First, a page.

Police said Elizabeth Derkosh, 33, lifted up Maddox, 2, to the top of a 4-foot fence to see into the painted dogs exhibit at the Pittsburgh Zoo & PPG Aquarium on Sunday, and the boy fell 14 feet into the enclosure. The 11 dogs, which are territorial by nature, went into a pack mentality and attacked the boy when he hit the ground, zoo CEO Barbara Baker said.

He survived the fall and the dogs killed him, according to the Allegheny County Medical Examiner’s Office.

“It was an uncontrollable situation for zookeepers,” Baker said on Monday during her second news conference on the death. “It happened literally in seconds. Once the child was in the exhibit there wasn’t anything anyone could do.”

She described the first fatality involving a visitor in the Highland Park facility’s 114-year history as the zoo’s “worst nightmare.”

“Our thoughts and prayers go out to that family,” said an emotional Baker, who paused several times.

The zoo will reopen Tuesday “so visitors can pay their respects,” Baker said. People placed teddy bears at the zoo entrance, Baker said, and the zoo received condolences from as far away as the Netherlands.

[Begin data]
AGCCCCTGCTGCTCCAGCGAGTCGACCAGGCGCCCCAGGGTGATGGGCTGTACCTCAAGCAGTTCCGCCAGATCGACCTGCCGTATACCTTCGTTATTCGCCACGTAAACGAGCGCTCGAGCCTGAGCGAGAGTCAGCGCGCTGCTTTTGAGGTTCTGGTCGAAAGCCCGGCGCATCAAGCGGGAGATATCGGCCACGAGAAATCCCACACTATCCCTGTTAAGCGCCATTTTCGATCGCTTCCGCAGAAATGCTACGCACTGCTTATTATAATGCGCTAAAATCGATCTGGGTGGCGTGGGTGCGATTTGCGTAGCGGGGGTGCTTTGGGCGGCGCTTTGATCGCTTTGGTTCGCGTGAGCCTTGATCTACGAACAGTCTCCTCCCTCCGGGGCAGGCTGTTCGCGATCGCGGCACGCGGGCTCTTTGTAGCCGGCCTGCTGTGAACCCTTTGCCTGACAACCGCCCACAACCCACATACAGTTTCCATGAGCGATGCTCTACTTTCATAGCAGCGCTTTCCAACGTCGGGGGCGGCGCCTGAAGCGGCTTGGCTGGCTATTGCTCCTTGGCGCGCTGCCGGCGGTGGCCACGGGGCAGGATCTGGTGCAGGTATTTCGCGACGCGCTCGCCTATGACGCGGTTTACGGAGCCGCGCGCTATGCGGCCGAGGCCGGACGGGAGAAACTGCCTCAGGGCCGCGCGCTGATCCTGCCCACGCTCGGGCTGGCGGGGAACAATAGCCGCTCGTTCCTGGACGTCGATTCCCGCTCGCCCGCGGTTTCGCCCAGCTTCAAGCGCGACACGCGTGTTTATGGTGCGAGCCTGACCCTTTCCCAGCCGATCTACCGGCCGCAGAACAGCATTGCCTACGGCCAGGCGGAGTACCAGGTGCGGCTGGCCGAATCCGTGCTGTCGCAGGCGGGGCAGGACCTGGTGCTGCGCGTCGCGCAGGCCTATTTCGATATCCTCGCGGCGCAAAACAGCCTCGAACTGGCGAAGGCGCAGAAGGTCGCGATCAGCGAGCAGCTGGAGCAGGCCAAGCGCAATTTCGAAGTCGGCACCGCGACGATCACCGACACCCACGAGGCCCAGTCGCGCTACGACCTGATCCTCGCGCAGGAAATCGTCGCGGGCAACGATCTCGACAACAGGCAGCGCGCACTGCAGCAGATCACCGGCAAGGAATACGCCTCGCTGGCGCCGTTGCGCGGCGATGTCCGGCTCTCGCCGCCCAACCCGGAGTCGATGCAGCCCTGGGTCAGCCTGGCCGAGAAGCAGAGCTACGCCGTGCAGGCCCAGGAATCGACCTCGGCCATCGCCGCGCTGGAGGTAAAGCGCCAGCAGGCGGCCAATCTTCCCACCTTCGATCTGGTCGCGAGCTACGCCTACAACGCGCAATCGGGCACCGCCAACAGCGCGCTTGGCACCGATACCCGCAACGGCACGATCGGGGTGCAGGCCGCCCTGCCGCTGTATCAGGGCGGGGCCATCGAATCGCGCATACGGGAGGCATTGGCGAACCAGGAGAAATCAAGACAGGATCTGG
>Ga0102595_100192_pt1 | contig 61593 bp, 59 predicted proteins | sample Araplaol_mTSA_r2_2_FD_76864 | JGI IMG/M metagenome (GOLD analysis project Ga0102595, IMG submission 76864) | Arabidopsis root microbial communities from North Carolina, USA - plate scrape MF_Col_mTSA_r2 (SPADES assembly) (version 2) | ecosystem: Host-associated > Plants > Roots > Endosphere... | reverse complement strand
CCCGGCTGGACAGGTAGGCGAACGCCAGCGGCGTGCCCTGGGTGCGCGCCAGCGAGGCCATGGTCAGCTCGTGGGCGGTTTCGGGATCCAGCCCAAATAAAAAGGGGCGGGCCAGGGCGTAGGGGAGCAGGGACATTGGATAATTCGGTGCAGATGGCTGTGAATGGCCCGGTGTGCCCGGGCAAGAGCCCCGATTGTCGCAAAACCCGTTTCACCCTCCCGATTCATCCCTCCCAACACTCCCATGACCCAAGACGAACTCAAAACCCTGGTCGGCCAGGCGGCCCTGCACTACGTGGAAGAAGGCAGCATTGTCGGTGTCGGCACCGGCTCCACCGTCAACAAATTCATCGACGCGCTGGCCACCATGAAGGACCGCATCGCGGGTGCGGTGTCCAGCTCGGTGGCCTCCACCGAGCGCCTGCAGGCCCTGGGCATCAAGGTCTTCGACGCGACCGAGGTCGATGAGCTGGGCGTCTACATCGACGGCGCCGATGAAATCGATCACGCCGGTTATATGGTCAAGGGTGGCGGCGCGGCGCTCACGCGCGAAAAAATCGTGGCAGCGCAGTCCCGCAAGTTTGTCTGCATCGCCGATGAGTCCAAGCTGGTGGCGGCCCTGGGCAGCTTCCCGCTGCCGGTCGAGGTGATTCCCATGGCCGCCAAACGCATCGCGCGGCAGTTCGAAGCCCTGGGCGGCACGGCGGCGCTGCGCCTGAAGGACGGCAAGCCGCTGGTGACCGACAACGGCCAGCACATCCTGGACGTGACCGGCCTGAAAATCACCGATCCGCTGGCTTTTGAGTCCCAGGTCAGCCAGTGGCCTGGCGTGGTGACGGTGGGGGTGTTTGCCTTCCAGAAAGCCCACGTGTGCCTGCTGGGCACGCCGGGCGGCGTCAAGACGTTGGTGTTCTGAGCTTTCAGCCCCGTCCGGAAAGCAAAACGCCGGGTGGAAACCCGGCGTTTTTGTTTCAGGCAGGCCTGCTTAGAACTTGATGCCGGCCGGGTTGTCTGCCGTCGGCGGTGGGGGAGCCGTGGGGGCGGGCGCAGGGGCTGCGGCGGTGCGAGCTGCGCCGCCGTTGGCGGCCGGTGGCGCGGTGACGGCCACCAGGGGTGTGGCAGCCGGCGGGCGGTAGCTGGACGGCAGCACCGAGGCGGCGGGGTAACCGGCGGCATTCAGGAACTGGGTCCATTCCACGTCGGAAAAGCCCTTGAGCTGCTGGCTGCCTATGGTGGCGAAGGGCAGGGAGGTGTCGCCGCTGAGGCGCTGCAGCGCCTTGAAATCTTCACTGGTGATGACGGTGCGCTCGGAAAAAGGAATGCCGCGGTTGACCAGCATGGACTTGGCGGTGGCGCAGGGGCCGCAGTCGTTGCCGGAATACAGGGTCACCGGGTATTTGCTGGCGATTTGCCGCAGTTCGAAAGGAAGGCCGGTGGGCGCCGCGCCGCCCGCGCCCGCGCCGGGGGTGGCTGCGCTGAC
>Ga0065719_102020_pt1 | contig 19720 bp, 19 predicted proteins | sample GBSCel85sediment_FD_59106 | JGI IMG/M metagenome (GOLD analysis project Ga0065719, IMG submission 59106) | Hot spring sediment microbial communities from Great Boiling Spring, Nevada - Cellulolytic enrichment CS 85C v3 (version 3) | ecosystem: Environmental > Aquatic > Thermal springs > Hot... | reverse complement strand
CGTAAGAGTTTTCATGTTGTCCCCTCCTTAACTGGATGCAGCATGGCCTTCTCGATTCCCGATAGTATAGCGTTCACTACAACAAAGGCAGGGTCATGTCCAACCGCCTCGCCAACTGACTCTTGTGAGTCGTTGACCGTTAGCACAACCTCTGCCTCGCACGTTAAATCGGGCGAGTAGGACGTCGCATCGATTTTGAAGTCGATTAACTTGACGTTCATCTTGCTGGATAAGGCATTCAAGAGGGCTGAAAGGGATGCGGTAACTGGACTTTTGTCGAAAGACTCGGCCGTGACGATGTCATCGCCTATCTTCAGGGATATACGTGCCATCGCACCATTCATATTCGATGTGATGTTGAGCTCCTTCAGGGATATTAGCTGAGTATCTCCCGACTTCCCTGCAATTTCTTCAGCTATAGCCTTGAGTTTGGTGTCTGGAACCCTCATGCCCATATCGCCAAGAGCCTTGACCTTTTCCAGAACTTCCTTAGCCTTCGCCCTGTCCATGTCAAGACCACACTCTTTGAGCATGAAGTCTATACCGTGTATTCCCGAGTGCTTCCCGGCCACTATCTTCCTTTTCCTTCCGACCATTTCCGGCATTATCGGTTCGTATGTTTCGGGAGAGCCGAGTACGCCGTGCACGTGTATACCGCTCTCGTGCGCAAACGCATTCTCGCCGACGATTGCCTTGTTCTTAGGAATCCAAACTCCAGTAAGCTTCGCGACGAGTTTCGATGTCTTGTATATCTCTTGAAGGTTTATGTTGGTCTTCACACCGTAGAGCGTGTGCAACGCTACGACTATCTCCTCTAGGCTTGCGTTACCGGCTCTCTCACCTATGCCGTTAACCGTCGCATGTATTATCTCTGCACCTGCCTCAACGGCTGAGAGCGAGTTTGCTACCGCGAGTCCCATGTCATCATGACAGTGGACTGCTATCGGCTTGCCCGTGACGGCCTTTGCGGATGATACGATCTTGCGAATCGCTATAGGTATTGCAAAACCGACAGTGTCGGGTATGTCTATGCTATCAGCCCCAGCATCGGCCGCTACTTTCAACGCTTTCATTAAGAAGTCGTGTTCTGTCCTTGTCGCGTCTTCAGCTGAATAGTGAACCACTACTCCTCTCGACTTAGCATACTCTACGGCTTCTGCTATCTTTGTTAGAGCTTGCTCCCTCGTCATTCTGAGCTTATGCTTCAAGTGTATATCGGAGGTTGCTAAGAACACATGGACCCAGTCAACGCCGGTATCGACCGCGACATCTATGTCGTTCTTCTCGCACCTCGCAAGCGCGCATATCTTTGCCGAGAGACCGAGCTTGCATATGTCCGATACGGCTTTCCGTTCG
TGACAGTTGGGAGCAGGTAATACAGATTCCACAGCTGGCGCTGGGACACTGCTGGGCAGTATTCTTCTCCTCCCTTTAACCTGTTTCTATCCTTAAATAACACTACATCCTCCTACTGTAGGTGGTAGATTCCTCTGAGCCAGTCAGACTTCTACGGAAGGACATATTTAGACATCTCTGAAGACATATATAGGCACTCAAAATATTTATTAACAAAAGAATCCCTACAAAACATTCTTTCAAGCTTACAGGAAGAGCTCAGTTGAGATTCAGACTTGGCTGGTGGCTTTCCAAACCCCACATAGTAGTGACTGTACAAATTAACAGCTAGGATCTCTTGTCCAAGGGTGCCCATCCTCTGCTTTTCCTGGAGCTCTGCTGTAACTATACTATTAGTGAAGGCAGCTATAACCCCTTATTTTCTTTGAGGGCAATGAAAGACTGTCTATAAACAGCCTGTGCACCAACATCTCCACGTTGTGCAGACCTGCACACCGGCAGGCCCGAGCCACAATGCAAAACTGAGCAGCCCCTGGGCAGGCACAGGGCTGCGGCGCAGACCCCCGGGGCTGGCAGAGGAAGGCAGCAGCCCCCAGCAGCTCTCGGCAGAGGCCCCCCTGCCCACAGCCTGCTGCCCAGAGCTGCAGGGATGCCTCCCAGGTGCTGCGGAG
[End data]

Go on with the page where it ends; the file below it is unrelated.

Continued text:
Several thousand people responded to the tragedy on the zoo’s Facebook page with a mix of sorrow, criticism of the zoo and the boy’s parents, and heated exchanges about who was to blame.

Spokeswoman Tracy Gray said the zoo’s social media manager was monitoring the posts, but declined to comment.

The dogs will remain quarantined for 30 days, and the observation deck will close until at least spring while officials review its safety.

The rail top tilts in toward the observation deck and is designed to prevent a child from falling into the exhibit, Baker said. She said staff discourages visitors from placing children on the rail, but the exhibit features no warning signs.

Maddox fell onto netting designed to catch litter and then rolled onto the ground. Workers lured 10 dogs away from the boy, but an 11th ignored the workers and acted aggressively. Workers fired empty tranquilizer darts, but feared hitting the child, Baker said.